"Can't you hear your Sam, Mr. Frodo? I'm here!"

Frodo obeyed if only to quell the shrill tone in Sam's voice. It wasn't anything to get upset about; he'd just dozed off The room swam as his sight filled with many bright faces hovering over him, the nearest of which was Sam.

"I'm awake, Sam," he mumbled. "Please stop shouting."

Sam was replaced by the grim face of Elrond staring deep into his struggling gaze. He felt a long cool hand on his forehead and heard the lordly elf speak a few phrases in his native tongue. His head was lifted from behind and a vial of clear fluid was brought to his lips.

"Drink," someone said. And he did deeply for it was heaven to his parched mouth. He gasped for breath once he finished the lot of it and felt his head guided back into a pillow. His chest felt heavy with smoke, but the air of the room was filled with a sweet scent that was bringing ease to it. A cloth was being pressed to his forehead and he was aware of someone gripping his left hand tightly. It was Sam, eyes filling with tears.

"Why are you weeping?" he asked.

"'cause I done left you alone, is what. And see if no good came of it," Sam said thickly, wiping his face on his sleeve. His cheeks were streaked with soot.

"Sam! You're burned!" Frodo tried to sit up, but a strong pair of aged hands prevented him. Gandalf looked down upon him, seated behind the head of the bed.

"No, Frodo. Sam is quite unhurt, as are you for the most part. Your tunic is another matter." Frodo could see it lying over a chair nearby, the right sleeve burnt away.

He gasped. "What happened to me?" He looked to Sam who glanced anxiously up at Gandalf. "What did I do?"

The wizard answered him. "From what I could tell, you were trying to hold the fire of the great hall in the palm of your hand! Fortunate for you, Sam is quick to rouse and quicker to act. The Fire Hall is less one banner, I fear, for his trouble."

Sam lowered his face and Frodo glanced at the linen bandage that swathed his right arm from palm to elbow. "Am I burned?"

"Only slightly. The elves have coated the skin in a salve. Good thing to plan your accidents within easy call of the land's finest healers," he nodded to the flock of elves, quietly exiting the room.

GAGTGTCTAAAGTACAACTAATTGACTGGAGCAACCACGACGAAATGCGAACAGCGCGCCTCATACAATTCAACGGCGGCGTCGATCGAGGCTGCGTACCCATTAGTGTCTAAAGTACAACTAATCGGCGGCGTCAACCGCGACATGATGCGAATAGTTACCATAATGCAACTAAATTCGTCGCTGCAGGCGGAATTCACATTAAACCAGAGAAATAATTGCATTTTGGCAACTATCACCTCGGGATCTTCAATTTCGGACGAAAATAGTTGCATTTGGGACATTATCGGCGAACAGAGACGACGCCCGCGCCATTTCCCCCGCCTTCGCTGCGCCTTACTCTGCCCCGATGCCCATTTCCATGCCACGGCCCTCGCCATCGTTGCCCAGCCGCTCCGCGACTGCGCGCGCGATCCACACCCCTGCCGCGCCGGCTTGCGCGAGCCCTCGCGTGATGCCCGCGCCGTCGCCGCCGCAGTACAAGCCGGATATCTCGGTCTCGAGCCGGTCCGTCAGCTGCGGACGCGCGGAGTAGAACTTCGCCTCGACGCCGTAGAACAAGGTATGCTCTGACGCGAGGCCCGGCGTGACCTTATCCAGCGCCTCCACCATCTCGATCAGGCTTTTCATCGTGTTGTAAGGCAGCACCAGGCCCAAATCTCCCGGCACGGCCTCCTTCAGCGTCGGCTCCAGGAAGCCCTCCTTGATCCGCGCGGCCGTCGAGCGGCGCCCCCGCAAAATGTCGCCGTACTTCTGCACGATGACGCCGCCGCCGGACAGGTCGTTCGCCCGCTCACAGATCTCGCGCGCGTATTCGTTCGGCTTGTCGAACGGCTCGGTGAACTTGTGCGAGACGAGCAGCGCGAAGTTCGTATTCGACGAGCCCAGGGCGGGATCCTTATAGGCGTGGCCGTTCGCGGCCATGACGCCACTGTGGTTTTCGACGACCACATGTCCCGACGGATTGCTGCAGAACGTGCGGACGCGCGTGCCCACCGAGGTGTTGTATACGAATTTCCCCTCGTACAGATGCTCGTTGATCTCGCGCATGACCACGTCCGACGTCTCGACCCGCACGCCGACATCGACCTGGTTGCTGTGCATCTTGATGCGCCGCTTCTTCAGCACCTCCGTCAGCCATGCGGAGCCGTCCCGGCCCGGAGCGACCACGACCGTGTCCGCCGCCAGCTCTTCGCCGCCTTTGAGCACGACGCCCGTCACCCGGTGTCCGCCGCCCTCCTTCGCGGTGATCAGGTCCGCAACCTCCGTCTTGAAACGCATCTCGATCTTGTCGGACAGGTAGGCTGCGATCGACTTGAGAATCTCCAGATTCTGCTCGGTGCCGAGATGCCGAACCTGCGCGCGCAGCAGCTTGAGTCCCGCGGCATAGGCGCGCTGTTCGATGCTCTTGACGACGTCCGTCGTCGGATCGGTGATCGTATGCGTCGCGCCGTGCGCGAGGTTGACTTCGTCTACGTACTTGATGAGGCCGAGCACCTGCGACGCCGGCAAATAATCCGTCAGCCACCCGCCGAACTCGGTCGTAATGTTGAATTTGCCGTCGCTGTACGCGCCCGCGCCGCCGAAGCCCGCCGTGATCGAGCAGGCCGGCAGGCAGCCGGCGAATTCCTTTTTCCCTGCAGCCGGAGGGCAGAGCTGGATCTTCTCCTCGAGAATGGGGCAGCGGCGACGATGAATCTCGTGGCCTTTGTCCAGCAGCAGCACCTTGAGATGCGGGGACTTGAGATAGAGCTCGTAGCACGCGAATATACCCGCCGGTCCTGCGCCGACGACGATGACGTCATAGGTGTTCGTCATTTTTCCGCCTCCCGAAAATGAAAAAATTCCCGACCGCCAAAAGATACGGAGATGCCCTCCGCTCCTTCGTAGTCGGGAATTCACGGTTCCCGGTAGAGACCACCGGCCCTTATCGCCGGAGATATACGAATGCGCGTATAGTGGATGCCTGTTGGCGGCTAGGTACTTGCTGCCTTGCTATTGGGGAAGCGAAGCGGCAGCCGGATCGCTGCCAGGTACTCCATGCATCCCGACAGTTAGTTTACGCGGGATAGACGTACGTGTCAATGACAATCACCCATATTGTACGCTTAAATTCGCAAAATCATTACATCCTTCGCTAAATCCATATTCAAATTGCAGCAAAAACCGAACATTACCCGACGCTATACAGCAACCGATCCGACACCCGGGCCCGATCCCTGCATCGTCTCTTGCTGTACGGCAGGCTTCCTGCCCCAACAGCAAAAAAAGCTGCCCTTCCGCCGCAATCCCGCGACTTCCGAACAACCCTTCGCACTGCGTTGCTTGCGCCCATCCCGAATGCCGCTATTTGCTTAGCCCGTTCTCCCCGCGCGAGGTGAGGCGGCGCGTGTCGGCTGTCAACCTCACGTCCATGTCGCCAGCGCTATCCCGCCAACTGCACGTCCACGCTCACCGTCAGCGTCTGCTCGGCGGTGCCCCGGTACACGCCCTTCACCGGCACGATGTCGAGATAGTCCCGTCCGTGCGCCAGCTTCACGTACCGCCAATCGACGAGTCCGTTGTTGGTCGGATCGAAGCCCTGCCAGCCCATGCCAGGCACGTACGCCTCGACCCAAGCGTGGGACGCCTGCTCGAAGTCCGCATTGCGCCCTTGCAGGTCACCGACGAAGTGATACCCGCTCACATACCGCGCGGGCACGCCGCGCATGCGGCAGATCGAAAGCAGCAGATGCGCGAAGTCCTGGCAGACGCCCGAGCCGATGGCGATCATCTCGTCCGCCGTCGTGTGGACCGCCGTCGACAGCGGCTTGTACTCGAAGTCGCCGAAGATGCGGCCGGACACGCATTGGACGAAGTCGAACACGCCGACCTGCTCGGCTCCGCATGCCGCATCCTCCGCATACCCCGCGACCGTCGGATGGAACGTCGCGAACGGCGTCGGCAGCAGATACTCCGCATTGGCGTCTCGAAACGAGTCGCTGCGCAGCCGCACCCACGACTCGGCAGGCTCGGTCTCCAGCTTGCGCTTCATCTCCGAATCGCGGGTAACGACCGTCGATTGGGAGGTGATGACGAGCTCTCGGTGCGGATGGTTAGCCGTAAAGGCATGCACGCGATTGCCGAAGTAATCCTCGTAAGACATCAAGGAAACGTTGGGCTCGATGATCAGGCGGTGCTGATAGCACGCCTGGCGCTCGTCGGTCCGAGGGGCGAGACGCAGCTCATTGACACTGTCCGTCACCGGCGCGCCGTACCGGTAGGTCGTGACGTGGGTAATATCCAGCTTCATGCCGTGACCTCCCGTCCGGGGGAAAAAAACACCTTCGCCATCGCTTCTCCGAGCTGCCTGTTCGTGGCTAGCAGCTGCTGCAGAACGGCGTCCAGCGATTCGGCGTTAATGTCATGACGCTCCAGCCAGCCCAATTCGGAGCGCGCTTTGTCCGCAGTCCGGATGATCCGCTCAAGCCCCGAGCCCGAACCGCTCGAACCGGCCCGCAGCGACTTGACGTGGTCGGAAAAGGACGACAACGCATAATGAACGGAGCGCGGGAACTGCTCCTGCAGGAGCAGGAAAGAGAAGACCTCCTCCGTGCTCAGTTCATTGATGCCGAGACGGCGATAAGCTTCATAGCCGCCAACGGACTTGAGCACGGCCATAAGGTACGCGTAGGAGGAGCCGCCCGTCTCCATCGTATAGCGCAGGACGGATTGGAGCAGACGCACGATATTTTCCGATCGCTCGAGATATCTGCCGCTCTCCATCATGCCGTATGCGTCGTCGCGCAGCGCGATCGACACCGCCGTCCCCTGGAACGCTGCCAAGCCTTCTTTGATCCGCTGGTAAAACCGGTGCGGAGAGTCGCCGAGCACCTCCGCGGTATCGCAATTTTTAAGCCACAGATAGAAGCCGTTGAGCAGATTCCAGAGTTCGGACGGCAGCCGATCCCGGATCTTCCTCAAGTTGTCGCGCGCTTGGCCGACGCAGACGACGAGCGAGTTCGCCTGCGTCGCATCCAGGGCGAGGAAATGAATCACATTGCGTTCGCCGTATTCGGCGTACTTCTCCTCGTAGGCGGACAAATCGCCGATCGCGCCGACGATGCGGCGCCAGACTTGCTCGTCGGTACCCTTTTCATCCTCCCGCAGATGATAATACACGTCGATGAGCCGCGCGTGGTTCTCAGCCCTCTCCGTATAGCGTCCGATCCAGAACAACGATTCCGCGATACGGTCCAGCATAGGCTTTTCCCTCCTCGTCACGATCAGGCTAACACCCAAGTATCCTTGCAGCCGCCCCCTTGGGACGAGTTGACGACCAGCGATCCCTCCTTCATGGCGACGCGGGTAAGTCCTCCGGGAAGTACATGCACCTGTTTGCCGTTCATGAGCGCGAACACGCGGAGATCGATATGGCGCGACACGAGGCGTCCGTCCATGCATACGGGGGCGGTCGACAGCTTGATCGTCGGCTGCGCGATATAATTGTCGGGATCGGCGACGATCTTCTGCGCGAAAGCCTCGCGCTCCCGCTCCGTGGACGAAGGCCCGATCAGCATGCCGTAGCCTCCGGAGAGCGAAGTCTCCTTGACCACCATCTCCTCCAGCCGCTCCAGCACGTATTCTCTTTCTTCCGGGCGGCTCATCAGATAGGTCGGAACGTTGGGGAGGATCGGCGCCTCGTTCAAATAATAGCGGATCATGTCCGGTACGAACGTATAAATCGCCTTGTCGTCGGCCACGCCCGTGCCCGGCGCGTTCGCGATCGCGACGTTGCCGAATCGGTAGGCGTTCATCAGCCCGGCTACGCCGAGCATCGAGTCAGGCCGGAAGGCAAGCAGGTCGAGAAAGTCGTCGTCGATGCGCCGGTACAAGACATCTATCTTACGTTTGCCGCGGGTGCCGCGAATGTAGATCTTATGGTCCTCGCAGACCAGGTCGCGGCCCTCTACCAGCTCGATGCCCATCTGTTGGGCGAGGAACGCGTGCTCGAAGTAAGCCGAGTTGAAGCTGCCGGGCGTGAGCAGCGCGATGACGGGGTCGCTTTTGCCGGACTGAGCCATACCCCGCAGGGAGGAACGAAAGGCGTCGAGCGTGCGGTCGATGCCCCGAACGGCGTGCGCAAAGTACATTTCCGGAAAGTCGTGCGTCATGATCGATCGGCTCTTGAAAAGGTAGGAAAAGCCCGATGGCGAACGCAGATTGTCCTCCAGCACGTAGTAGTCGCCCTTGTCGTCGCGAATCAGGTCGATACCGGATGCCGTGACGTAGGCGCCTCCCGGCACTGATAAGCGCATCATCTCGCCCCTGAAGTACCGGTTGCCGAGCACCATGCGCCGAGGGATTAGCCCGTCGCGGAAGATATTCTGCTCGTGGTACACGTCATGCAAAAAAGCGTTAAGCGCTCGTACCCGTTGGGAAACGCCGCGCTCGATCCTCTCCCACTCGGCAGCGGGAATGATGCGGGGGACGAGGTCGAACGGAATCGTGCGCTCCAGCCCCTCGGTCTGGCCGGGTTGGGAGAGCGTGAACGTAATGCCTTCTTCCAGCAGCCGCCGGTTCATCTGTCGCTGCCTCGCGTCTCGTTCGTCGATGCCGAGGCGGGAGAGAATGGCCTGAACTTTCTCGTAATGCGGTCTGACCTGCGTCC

Elrond stood at the foot of the small bed. Frodo thought they must have brought him into one of the inner chambers, the air in the room was still. "Lie now and rest," Elrond said. "You have come to no harm. Although the nature of this spell remains unknown, I do not fear for you now that you have awoken. I will come to you again in the morning. Goodnight." He bowed and slipped from the room. Gandalf stood as well and made to follow him, straightening his robes. They were smudged across the knees with soot--grey on white.

Frodo sighed. "I'm sorry, Gandalf."

The wizard shook his head. "No need for apologies, my dear hobbit--nor anymore from you, Sam--no-one expects you to keep yourself awake at all hours day and night. These things, it seems, will happen."

"But I!" Sam began to protest, but Gandalf set a hand on his shoulder.

"What your master needs now is something more than your capacity for remorse. We are all assigned to his care. I'll leave you to him. See that he gets some sleep and don't hesitate to take some for yourself." And with that the wizard slipped out to the hall. "Call me if he turns again--I shan't be far!"

Frodo tugged at Sam's sleeve now that they were alone. "What happened? What did I do?"

Sam sat in a chair near the bed, wiping his face again, composing himself. "You werewell, you had one of those spells, I suppose. Only, I weren't awake to see it."

"I remember the fire. I think it spoke to me. How could it?"

Sam looked miserable.

"I don't know how I got out of the chair. They carried me here?"

Sam nodded. "Mr. Gandalf took you up once they fetched you out of the embroidery. Elrond met him by that window, yonder, and all the room was fast full of elves. I couldn't see, but I heard them speaking in their high tongue and saying your name. There was a flash of moonlight, shone clear through the window, and then they hurried you to the bed and Gandalf caught my arm. "'Call to him!' he said. 'Let him hear your voice.' And so I did, and they weren't wrong--you came 'round sure enough."

Frodo looked to the arched window, now dark. The twisted candelabras were lit near the door and the far end of the room, but the grating in the fireplace lay empty, the coals swept away. He pulled the blanket up and shivered.

"Are you cold?" Sam asked. Before Frodo could reply he was on his feet, opening a long cabinet and pushing herb pots and parchments about. This was a healing room. A faded chart of the body's elements hung on the wall along with bundles of drying herbs. An infusion sizzled in a clay hot pot near the bed, making him drowsy. "I can go fetch"